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Diabetes in pregnancy is classified into two types- Overt Diabetes which is seen in women who are diabetic even before the onset of pregnancy and Gestational Diabetes in which diabetes is detected in the course of pregnancy.

The insulin requirements during pregnancy increases alot because of very large increase in insulin antagonising hormones like Human placental lactogen, progesterone and cortisol. It is also increased because of the production enzymes like placental insulinase by the placenta which increases the degradation of insulin. The patient should be watched carefully otherwise it may lead to ketosis. Good medical and obstetric care throughout pregnancy results in favourable outcome. However the following complications may occur.

There is an increased risk of abortion among patients with uncontrollable diabetes. Fetal malformations and preterm delivery is a risk factor among overt diabetics. Moreover diabetic women may develop pregnancy induced hypertension and urinary tract infection. There is a chance of developing Hydramnios among uncontrollable diabetic women which may be due to large placenta, fetal malformation, etc.

Gestational diabetes can be diognised by undergoing screening test for diabetes which should be performed between 24 and 28 weeks of pregnancy. If the test is found to be positive then they should undergo Glucose Tolerance Test. Risk factors for screening for gestational diabetes include- Maternal obesity (120% increase in the body weight when compared to ideal weight), previous large baby (above 4kh), previous unexplained still births, previous abnormal glucose tolerance test, Hydramnios or macrosomia in the present pregnancy.

Because of the risk of sudden intra-uterine death in the third trimester, diabetic women have traditionally been delivered at 36-38 weeks either by caesarian section or by vaginal delivery following induction. Today improved metabolic control makes later delivery possible and most are now delivered between 38 and 39 weeks gestation.

NOTE- Good antenatal care and intervetion at the appropriate time will improve the outcome.

Prenatal counselling and proper guidance will decrease the incidence of fetal malformations and fetal loss.:)
 

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Diabetes in pregnancy is classified into two types- Overt Diabetes which is seen in women who are diabetic even before the onset of pregnancy and Gestational Diabetes in which diabetes is detected in the course of pregnancy.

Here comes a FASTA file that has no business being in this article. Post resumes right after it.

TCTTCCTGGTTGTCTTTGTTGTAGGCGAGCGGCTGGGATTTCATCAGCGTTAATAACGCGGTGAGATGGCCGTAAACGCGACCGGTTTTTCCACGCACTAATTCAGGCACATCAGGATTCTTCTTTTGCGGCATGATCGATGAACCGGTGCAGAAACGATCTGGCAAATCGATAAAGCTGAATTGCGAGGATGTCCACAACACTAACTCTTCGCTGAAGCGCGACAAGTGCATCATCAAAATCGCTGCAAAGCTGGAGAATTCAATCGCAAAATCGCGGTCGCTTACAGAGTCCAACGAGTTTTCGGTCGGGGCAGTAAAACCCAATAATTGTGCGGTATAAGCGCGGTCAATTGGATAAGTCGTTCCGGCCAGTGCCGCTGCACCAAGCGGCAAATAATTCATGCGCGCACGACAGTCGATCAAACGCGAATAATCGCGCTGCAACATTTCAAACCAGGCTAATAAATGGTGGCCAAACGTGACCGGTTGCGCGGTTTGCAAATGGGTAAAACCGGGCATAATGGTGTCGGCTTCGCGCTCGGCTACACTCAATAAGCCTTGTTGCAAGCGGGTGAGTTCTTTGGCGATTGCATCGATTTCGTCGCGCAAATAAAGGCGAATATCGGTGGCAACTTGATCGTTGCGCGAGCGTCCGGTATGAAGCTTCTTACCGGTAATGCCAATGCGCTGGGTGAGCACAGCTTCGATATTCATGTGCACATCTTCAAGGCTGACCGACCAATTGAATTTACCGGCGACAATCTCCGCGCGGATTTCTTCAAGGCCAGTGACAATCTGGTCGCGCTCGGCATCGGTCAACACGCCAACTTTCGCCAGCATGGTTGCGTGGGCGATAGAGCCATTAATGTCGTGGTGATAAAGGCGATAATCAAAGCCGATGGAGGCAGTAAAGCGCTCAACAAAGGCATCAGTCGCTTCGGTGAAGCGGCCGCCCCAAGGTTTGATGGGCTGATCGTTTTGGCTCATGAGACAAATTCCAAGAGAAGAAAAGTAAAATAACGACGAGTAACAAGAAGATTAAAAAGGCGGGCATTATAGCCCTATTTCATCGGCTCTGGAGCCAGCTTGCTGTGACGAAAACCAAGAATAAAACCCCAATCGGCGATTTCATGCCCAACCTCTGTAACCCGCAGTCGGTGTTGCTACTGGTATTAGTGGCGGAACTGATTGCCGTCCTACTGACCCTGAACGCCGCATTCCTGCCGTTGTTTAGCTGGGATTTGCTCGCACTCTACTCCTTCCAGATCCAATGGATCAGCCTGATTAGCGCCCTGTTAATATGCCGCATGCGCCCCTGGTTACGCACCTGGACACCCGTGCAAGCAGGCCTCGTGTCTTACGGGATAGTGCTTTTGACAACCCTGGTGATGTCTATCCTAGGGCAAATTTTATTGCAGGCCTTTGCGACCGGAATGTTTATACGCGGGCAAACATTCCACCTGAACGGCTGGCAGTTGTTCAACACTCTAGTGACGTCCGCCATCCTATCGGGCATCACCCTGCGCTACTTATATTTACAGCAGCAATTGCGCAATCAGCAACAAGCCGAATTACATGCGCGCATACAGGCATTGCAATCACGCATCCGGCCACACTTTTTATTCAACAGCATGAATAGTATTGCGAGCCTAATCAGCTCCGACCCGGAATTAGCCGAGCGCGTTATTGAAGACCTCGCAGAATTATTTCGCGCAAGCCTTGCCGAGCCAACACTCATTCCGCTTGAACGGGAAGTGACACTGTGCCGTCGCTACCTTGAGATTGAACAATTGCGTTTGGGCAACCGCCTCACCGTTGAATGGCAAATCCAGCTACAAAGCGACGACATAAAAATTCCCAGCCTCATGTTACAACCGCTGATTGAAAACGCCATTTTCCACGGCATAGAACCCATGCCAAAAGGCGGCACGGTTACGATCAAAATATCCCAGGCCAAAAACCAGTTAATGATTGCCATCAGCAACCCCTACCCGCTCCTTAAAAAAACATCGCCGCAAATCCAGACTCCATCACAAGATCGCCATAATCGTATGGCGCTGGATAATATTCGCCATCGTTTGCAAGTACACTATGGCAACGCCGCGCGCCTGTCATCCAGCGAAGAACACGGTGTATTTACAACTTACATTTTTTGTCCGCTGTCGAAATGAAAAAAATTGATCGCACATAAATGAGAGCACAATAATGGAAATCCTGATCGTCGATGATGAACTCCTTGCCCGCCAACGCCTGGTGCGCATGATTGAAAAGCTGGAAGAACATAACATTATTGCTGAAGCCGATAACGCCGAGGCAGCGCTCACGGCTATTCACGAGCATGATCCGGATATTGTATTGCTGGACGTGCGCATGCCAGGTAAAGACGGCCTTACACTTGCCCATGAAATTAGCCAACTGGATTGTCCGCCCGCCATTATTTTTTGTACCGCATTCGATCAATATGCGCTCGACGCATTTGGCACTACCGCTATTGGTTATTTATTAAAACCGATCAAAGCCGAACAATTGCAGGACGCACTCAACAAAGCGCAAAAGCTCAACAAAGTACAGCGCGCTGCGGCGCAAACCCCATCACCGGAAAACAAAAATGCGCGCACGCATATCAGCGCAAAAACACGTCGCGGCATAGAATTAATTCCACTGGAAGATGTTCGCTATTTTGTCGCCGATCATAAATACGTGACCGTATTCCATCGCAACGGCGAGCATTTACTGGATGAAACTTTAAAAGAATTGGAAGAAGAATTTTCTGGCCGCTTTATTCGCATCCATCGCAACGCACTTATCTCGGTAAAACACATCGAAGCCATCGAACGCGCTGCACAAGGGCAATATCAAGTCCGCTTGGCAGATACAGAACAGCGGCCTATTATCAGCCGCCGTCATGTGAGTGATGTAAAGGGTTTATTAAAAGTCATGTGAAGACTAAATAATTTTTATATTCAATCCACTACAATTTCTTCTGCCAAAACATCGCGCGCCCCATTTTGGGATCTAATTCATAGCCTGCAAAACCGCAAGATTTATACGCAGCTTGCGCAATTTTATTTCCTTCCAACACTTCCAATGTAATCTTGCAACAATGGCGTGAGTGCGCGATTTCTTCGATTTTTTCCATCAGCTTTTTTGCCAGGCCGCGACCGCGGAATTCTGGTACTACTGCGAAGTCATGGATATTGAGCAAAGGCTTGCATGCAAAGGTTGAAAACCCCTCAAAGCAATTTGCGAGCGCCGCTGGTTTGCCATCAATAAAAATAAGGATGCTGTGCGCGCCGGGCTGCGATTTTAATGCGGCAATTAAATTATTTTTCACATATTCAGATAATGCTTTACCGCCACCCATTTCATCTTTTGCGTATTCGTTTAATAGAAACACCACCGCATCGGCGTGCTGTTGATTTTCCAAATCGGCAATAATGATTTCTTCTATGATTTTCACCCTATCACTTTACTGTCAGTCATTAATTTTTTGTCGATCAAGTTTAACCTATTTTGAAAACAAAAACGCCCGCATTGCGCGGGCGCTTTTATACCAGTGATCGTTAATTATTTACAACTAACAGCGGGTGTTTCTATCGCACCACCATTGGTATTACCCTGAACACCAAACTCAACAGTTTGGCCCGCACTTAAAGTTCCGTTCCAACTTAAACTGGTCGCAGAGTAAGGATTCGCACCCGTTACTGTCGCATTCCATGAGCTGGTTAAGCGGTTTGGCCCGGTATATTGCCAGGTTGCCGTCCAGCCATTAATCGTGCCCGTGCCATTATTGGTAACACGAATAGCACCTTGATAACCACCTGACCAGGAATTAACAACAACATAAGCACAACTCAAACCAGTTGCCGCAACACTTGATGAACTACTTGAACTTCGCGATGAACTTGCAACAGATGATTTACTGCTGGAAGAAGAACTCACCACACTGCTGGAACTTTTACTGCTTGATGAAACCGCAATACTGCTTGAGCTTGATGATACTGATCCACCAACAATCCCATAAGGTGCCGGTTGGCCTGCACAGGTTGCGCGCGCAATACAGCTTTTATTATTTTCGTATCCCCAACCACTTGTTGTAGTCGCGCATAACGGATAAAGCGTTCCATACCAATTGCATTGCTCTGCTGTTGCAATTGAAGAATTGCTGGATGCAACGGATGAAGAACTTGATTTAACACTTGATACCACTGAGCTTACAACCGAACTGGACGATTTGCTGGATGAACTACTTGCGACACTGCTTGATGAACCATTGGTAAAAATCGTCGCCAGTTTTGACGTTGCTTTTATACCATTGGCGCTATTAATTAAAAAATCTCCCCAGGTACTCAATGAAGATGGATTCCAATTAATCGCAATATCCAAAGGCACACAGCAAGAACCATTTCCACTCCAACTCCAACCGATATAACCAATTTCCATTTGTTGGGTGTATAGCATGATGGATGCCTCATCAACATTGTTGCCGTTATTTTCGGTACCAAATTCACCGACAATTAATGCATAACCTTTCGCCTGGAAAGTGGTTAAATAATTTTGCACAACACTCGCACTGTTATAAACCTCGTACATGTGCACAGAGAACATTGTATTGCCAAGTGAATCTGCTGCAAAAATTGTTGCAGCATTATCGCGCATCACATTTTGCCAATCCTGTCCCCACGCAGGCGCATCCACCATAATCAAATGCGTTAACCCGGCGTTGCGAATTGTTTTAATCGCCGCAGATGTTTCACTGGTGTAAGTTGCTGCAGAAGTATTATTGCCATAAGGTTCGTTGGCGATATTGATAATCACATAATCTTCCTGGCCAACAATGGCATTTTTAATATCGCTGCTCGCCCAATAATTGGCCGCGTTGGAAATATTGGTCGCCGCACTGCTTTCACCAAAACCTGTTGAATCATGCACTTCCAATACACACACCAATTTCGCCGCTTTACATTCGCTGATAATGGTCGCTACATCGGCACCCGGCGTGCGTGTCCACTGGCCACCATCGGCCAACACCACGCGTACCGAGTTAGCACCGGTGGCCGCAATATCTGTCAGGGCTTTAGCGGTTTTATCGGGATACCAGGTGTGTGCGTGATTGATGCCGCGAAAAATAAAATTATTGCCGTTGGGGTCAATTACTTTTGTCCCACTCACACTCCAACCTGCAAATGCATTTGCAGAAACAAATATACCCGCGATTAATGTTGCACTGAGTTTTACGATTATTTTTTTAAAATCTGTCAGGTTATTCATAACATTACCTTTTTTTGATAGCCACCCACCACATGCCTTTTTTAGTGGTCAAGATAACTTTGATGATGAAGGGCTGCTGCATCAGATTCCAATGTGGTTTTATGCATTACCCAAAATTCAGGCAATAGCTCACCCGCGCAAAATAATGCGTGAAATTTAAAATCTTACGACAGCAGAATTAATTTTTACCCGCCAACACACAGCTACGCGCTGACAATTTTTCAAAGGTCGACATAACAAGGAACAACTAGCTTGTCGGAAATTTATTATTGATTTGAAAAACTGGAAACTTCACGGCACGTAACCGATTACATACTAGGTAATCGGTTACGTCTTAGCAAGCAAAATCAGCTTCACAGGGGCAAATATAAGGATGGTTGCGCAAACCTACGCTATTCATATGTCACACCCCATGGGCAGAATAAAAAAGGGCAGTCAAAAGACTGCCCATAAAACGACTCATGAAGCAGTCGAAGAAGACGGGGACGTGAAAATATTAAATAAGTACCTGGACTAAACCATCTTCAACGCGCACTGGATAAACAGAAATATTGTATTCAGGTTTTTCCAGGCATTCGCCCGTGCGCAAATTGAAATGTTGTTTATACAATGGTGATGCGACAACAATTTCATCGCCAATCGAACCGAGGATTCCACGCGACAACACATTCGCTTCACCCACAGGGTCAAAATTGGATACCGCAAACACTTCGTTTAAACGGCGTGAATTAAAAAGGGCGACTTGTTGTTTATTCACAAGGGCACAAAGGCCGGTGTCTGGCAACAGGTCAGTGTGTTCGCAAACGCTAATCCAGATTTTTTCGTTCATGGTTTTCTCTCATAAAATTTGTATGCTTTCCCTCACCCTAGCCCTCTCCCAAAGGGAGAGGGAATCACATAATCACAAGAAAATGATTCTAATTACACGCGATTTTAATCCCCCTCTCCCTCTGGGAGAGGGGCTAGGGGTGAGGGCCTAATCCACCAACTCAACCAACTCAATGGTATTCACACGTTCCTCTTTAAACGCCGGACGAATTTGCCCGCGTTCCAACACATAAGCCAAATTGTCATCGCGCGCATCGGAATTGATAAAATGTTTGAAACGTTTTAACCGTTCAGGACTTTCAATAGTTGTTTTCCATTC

The insulin requirements during pregnancy increases alot because of very large increase in insulin antagonising hormones like Human placental lactogen, progesterone and cortisol. It is also increased because of the production enzymes like placental insulinase by the placenta which increases the degradation of insulin. The patient should be watched carefully otherwise it may lead to ketosis. Good medical and obstetric care throughout pregnancy results in favourable outcome. However the following complications may occur.

There is an increased risk of abortion among patients with uncontrollable diabetes. Fetal malformations and preterm delivery is a risk factor among overt diabetics. Moreover diabetic women may develop pregnancy induced hypertension and urinary tract infection. There is a chance of developing Hydramnios among uncontrollable diabetic women which may be due to large placenta, fetal malformation, etc.

Gestational diabetes can be diognised by undergoing screening test for diabetes which should be performed between 24 and 28 weeks of pregnancy. If the test is found to be positive then they should undergo Glucose Tolerance Test. Risk factors for screening for gestational diabetes include- Maternal obesity (120% increase in the body weight when compared to ideal weight), previous large baby (above 4kh), previous unexplained still births, previous abnormal glucose tolerance test, Hydramnios or macrosomia in the present pregnancy.

Because of the risk of sudden intra-uterine death in the third trimester, diabetic women have traditionally been delivered at 36-38 weeks either by caesarian section or by vaginal delivery following induction. Today improved metabolic control makes later delivery possible and most are now delivered between 38 and 39 weeks gestation.